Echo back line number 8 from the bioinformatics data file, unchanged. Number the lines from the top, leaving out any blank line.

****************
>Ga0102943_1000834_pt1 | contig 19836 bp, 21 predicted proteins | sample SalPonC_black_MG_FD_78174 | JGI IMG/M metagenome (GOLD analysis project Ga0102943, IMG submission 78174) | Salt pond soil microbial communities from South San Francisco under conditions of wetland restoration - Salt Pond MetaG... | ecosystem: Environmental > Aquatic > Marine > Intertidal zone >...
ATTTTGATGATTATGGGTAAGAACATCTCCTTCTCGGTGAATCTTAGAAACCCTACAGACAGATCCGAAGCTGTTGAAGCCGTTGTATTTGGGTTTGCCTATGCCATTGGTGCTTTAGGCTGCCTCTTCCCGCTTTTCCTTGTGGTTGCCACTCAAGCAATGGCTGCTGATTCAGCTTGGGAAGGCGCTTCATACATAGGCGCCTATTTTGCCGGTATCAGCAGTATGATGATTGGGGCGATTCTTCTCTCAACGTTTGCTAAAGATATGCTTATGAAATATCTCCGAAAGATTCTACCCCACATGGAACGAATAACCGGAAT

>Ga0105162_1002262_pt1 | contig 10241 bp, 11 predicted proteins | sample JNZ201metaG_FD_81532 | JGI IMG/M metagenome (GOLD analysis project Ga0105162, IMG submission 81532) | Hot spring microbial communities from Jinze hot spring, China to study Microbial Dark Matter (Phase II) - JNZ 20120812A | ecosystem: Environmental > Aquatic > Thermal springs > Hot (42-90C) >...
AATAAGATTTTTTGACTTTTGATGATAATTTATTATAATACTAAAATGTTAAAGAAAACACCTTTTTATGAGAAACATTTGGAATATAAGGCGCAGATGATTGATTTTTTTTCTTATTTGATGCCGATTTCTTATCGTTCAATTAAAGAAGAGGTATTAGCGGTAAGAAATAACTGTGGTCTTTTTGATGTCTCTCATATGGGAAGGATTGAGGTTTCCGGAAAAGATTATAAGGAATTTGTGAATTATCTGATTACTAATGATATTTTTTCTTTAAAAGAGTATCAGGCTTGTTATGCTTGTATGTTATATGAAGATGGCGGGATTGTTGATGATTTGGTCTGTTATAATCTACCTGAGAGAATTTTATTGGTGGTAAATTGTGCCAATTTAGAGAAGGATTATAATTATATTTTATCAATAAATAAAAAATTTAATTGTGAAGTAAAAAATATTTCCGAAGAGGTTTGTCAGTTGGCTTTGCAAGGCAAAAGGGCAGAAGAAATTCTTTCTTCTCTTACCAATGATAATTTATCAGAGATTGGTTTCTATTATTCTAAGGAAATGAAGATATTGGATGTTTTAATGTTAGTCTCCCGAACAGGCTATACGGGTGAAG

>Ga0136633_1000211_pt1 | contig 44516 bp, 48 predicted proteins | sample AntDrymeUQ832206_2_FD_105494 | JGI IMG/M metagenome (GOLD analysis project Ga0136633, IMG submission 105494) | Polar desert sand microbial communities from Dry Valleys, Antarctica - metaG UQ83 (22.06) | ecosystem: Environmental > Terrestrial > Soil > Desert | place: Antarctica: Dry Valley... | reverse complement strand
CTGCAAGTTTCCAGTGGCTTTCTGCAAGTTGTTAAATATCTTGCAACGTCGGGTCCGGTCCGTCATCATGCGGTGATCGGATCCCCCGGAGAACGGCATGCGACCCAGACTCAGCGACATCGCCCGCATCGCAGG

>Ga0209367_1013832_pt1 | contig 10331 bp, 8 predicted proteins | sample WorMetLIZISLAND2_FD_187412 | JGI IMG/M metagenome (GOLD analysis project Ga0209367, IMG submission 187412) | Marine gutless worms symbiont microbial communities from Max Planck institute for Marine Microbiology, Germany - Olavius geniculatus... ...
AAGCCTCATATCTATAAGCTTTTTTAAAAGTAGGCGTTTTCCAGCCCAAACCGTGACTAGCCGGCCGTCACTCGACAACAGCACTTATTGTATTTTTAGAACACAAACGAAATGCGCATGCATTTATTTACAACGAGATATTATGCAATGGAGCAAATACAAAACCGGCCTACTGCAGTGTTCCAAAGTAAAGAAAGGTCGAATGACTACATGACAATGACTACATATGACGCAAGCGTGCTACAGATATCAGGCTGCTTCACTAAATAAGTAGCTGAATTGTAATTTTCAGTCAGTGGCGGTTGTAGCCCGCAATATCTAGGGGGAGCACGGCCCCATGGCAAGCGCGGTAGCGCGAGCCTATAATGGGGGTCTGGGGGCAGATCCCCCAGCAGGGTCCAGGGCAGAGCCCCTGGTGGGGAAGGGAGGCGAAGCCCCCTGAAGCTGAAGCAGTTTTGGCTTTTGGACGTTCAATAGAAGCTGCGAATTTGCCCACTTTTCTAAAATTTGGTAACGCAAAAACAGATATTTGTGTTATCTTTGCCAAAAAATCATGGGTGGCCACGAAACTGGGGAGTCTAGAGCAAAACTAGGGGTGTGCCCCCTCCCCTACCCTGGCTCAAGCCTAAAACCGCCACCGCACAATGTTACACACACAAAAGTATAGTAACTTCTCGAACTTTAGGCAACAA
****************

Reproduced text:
AAGCCTCATATCTATAAGCTTTTTTAAAAGTAGGCGTTTTCCAGCCCAAACCGTGACTAGCCGGCCGTCACTCGACAACAGCACTTATTGTATTTTTAGAACACAAACGAAATGCGCATGCATTTATTTACAACGAGATATTATGCAATGGAGCAAATACAAAACCGGCCTACTGCAGTGTTCCAAAGTAAAGAAAGGTCGAATGACTACATGACAATGACTACATATGACGCAAGCGTGCTACAGATATCAGGCTGCTTCACTAAATAAGTAGCTGAATTGTAATTTTCAGTCAGTGGCGGTTGTAGCCCGCAATATCTAGGGGGAGCACGGCCCCATGGCAAGCGCGGTAGCGCGAGCCTATAATGGGGGTCTGGGGGCAGATCCCCCAGCAGGGTCCAGGGCAGAGCCCCTGGTGGGGAAGGGAGGCGAAGCCCCCTGAAGCTGAAGCAGTTTTGGCTTTTGGACGTTCAATAGAAGCTGCGAATTTGCCCACTTTTCTAAAATTTGGTAACGCAAAAACAGATATTTGTGTTATCTTTGCCAAAAAATCATGGGTGGCCACGAAACTGGGGAGTCTAGAGCAAAACTAGGGGTGTGCCCCCTCCCCTACCCTGGCTCAAGCCTAAAACCGCCACCGCACAATGTTACACACACAAAAGTATAGTAACTTCTCGAACTTTAGGCAACAA